An Asbury Park musician Al Holmes is scheduled for the Stephen Crane House Feb. 26 for “An Afternoon of Springwood Avenue Songs and Stories” presented with the Asbury Park African-American Music Project. Photo by Connie Freestone
He’s been making music on the stages of the Asbury Park area since relocating to the city in the late 1960s — most famously at the Turf Club, the West Side landmark where he once gigged as a member of the house band, and where he returned in recent summers when the nonprofit Asbury Park African-American Music Project brought live sounds and positive vibes back to that Springwood Avenue site.
On the afternoon of Sun., Feb. 26, veteran singer-songwriter-guitarist Al Holmes stakes out a new patch of turf, when he takes to the in-house performance space of the historic Stephen Crane House, 508 Fourth Ave., Asbury Park.
A collaboration between the music project and the Asbury Park Historical Society, “An Afternoon of Springwood Ave. Songs and Stories” is presented as a special public-welcome program for Black History Month, and an opportunity to learn about the people and places that helped the West Side scene craft a legacy that resonated throughout the Jersey Shore and the big world beyond.
A native New Yorker raised in Harlem, the 68-year old Holmes got in touch with his inner musician at an early age, singing and becoming proficient on the piano by the time he started school. Summer breaks would find young Al falling in love with Asbury Park, during frequent visits with locally based relatives — including an aunt who gifted him with his first guitar — and by the time he was in high school, Al Holmes was a year-round resident of the city, as well as a full time guitarist who was making his mark on the stages of still-vibrant Springwood Avenue and other Garden State locales.
While the Springwood scene’s standing as a destination for live music faded during the closing decades of the 20th century, the guitar man was among the younger generation of performers who kept the light burning well into the 1980s, as a bandleader and in-demand player for numerous combos at the reborn Turf Club and other venues. Performing regularly with drummer Poncho Donato, Holmes also worked frequently with the man who he’s cited as his mentor, blues guitarist Willie Mitchell.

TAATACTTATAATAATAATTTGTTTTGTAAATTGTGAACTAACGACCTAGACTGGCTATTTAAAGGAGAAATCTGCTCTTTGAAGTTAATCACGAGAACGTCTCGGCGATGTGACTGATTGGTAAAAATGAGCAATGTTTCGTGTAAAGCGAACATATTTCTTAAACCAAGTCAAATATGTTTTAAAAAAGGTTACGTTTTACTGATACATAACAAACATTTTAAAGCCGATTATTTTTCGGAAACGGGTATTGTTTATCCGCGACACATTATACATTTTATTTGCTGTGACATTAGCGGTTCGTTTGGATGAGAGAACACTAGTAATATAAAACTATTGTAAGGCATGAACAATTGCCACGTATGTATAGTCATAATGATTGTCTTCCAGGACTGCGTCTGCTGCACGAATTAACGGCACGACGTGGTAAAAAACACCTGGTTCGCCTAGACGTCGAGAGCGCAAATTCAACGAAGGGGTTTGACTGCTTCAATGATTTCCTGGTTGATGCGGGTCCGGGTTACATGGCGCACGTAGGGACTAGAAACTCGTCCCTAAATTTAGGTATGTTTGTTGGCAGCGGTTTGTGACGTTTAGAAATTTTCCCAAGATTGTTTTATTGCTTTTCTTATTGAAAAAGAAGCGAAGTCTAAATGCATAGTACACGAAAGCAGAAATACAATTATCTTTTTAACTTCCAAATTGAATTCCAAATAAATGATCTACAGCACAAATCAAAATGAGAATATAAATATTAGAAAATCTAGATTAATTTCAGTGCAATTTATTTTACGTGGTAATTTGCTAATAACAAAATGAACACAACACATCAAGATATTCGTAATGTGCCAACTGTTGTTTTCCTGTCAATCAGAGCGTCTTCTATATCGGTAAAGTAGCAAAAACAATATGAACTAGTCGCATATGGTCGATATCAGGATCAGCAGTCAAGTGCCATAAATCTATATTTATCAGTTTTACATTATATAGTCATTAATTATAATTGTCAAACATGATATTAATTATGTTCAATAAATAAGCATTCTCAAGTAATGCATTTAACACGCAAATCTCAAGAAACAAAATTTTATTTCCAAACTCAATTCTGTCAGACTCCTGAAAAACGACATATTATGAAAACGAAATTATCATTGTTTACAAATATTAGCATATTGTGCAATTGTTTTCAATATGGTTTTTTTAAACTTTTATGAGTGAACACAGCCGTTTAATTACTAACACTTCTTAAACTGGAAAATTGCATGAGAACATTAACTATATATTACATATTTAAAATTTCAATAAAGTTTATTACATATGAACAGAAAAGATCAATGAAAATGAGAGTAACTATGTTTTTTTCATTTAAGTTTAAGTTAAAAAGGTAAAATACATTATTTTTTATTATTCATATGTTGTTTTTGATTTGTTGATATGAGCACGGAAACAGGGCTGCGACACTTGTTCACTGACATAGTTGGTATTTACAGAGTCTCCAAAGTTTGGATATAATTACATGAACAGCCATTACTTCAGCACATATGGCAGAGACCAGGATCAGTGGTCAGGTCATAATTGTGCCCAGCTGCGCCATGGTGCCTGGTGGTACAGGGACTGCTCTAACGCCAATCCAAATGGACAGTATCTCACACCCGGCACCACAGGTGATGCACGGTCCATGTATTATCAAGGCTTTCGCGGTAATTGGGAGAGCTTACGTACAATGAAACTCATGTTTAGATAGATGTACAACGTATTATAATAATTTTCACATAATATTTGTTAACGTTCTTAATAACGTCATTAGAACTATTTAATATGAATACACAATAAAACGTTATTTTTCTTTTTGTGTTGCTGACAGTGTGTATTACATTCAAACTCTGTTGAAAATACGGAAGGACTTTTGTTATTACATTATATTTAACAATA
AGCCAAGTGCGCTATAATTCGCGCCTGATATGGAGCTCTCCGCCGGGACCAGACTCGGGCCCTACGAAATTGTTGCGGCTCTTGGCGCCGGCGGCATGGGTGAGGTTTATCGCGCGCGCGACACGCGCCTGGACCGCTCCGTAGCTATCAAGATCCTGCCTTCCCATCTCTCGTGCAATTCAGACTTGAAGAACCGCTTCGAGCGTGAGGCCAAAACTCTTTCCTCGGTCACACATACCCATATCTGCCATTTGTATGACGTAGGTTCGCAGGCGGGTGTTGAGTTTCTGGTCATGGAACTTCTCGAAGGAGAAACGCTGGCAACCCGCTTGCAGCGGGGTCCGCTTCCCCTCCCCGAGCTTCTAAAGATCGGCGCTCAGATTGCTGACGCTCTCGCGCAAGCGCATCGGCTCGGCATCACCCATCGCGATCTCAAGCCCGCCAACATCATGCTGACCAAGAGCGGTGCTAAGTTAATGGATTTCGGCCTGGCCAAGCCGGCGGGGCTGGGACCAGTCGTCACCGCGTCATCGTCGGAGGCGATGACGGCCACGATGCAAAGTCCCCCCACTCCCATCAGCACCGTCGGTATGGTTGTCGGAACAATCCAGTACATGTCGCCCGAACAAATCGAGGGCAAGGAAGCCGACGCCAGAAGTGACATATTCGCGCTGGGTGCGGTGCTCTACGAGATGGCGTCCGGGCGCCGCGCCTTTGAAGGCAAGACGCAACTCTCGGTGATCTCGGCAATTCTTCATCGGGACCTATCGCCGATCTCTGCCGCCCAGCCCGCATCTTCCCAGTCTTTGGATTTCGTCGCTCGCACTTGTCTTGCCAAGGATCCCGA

In 2019, Holmes was among the veteran music makers who sat for an oral-history interview with the music project, and the experience energized a relationship that has found Holmes serving as “friend and advisor” to the board of the cultural education organization, sharing his stories and songs at events sponsored by the Project, and performing to audiences once again in the “topless” open-air setting of the former nightclub building on the corner of Springwood and Atkins, during the summer-season Tuesdays at the Turf concert series.
The 3 p.m. program will also feature screenings of three short videos produced by AP-AMP, on the “History of the Turf Club,” the signature “Stories of Springwood Avenue,” and a special “Tribute to Dolores Holland, Al Griffin, and Cliff Johnson.”
Complimentary refreshments will be served, and proceeds will be dedicated to the Asbury Park African-American Music Project’s ongoing efforts to rehabilitate the Turf Club building as an arts and cultural center. It served as a backdrop to a recent photo shoot for Bruce Springsteen.
Doors open at 2:30 p.m. for the limited-seating event on Feb. 26. Tickets to “An Afternoon of Springwood Ave. Songs and Stories” are $25 in advance from www.eventbrite .com, or $30 (cash or card) at the door.
Follow the Asbury Park Historical Society and the Stephen Crane House on Facebook for updates on this and other upcoming events, including a Women’s History Month salute to the award-winning Asbury Park author Margaret Widdemer, and a National Poetry Month event that showcases the work of Stephen Crane alongside a new generation of locally based writers.